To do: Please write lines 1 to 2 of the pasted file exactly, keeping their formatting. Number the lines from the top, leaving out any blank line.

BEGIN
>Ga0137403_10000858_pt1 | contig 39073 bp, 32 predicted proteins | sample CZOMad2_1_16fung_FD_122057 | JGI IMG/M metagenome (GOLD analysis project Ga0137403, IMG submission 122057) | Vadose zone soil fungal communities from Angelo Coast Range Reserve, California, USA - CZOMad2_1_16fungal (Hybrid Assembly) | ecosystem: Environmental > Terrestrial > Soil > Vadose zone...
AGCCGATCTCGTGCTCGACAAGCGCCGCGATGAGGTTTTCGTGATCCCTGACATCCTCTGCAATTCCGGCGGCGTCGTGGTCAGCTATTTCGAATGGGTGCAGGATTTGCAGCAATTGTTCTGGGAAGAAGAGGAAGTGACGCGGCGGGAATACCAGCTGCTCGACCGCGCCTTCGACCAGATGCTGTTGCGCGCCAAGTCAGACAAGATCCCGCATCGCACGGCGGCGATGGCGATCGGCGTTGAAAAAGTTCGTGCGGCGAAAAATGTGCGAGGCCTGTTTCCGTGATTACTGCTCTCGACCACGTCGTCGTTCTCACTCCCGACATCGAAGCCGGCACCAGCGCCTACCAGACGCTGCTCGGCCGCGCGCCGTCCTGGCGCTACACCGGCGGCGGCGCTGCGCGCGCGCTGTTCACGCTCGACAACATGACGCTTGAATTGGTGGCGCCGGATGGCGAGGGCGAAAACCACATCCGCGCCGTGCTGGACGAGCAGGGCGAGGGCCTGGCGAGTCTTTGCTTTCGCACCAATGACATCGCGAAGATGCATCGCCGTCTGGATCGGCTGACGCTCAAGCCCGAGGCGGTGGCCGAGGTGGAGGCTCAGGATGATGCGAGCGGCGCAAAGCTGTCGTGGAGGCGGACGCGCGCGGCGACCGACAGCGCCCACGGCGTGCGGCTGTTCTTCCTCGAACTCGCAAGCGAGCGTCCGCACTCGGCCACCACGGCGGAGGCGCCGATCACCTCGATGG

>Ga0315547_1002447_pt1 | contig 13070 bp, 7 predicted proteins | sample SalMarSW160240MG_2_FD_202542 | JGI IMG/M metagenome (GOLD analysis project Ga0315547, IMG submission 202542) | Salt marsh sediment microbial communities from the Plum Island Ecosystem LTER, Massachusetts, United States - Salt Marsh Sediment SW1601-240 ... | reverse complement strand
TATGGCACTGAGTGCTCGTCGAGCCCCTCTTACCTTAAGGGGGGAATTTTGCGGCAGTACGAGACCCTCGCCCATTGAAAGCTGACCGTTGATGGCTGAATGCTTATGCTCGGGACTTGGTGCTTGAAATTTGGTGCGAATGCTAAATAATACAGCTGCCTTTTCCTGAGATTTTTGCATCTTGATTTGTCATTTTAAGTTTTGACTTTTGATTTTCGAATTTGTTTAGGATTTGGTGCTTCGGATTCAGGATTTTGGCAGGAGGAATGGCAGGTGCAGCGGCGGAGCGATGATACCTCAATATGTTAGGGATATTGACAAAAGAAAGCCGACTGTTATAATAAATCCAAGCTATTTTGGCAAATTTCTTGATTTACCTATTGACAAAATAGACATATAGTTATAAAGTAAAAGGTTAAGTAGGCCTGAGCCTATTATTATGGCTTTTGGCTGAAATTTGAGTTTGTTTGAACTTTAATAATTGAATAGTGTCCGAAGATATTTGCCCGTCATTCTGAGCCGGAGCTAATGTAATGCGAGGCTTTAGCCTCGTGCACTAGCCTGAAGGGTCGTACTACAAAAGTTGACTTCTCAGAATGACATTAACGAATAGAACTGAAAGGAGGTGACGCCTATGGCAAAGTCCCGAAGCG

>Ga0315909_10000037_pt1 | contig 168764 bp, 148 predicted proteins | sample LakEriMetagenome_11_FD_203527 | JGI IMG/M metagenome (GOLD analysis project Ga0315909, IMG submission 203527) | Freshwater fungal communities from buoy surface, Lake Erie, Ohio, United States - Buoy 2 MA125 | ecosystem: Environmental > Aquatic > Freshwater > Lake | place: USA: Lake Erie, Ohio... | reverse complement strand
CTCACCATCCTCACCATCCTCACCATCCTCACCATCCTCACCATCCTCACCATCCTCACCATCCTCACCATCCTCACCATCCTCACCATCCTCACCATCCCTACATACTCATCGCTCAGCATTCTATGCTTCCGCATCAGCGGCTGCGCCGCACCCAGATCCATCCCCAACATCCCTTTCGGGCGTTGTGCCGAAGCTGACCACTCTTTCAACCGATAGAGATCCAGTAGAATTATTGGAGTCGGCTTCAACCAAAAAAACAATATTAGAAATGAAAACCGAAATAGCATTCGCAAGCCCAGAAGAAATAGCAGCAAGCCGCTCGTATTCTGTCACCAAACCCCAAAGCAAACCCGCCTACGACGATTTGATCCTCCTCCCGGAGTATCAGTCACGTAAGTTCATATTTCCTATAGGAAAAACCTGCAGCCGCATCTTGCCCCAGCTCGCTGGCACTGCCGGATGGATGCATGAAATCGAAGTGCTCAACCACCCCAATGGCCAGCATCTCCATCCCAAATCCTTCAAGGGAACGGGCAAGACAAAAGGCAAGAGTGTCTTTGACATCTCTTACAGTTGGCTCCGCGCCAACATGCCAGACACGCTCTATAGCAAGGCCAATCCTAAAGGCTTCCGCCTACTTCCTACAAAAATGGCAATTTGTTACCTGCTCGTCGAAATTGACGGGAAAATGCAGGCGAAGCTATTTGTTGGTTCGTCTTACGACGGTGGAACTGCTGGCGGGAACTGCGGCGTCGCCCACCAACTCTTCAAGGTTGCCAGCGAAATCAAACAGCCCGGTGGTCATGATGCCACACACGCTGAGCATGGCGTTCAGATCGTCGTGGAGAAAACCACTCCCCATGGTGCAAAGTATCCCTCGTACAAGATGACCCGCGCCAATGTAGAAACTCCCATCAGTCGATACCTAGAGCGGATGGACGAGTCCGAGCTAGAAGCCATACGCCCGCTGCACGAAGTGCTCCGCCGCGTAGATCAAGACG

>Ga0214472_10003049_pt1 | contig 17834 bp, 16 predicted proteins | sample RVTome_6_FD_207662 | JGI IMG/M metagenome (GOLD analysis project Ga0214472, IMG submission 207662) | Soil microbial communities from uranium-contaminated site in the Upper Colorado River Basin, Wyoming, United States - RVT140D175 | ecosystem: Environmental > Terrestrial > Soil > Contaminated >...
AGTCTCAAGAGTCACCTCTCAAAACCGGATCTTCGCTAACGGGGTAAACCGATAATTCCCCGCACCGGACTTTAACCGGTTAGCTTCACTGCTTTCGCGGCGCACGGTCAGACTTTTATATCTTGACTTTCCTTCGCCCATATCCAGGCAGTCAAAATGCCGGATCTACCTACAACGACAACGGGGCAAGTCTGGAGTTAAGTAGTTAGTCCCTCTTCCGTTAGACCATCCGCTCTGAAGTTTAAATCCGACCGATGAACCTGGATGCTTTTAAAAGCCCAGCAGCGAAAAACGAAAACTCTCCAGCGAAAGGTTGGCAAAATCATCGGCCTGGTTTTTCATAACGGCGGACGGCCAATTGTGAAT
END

>Ga0137403_10000858_pt1 | contig 39073 bp, 32 predicted proteins | sample CZOMad2_1_16fung_FD_122057 | JGI IMG/M metagenome (GOLD analysis project Ga0137403, IMG submission 122057) | Vadose zone soil fungal communities from Angelo Coast Range Reserve, California, USA - CZOMad2_1_16fungal (Hybrid Assembly) | ecosystem: Environmental > Terrestrial > Soil > Vadose zone...
AGCCGATCTCGTGCTCGACAAGCGCCGCGATGAGGTTTTCGTGATCCCTGACATCCTCTGCAATTCCGGCGGCGTCGTGGTCAGCTATTTCGAATGGGTGCAGGATTTGCAGCAATTGTTCTGGGAAGAAGAGGAAGTGACGCGGCGGGAATACCAGCTGCTCGACCGCGCCTTCGACCAGATGCTGTTGCGCGCCAAGTCAGACAAGATCCCGCATCGCACGGCGGCGATGGCGATCGGCGTTGAAAAAGTTCGTGCGGCGAAAAATGTGCGAGGCCTGTTTCCGTGATTACTGCTCTCGACCACGTCGTCGTTCTCACTCCCGACATCGAAGCCGGCACCAGCGCCTACCAGACGCTGCTCGGCCGCGCGCCGTCCTGGCGCTACACCGGCGGCGGCGCTGCGCGCGCGCTGTTCACGCTCGACAACATGACGCTTGAATTGGTGGCGCCGGATGGCGAGGGCGAAAACCACATCCGCGCCGTGCTGGACGAGCAGGGCGAGGGCCTGGCGAGTCTTTGCTTTCGCACCAATGACATCGCGAAGATGCATCGCCGTCTGGATCGGCTGACGCTCAAGCCCGAGGCGGTGGCCGAGGTGGAGGCTCAGGATGATGCGAGCGGCGCAAAGCTGTCGTGGAGGCGGACGCGCGCGGCGACCGACAGCGCCCACGGCGTGCGGCTGTTCTTCCTCGAACTCGCAAGCGAGCGTCCGCACTCGGCCACCACGGCGGAGGCGCCGATCACCTCGATGG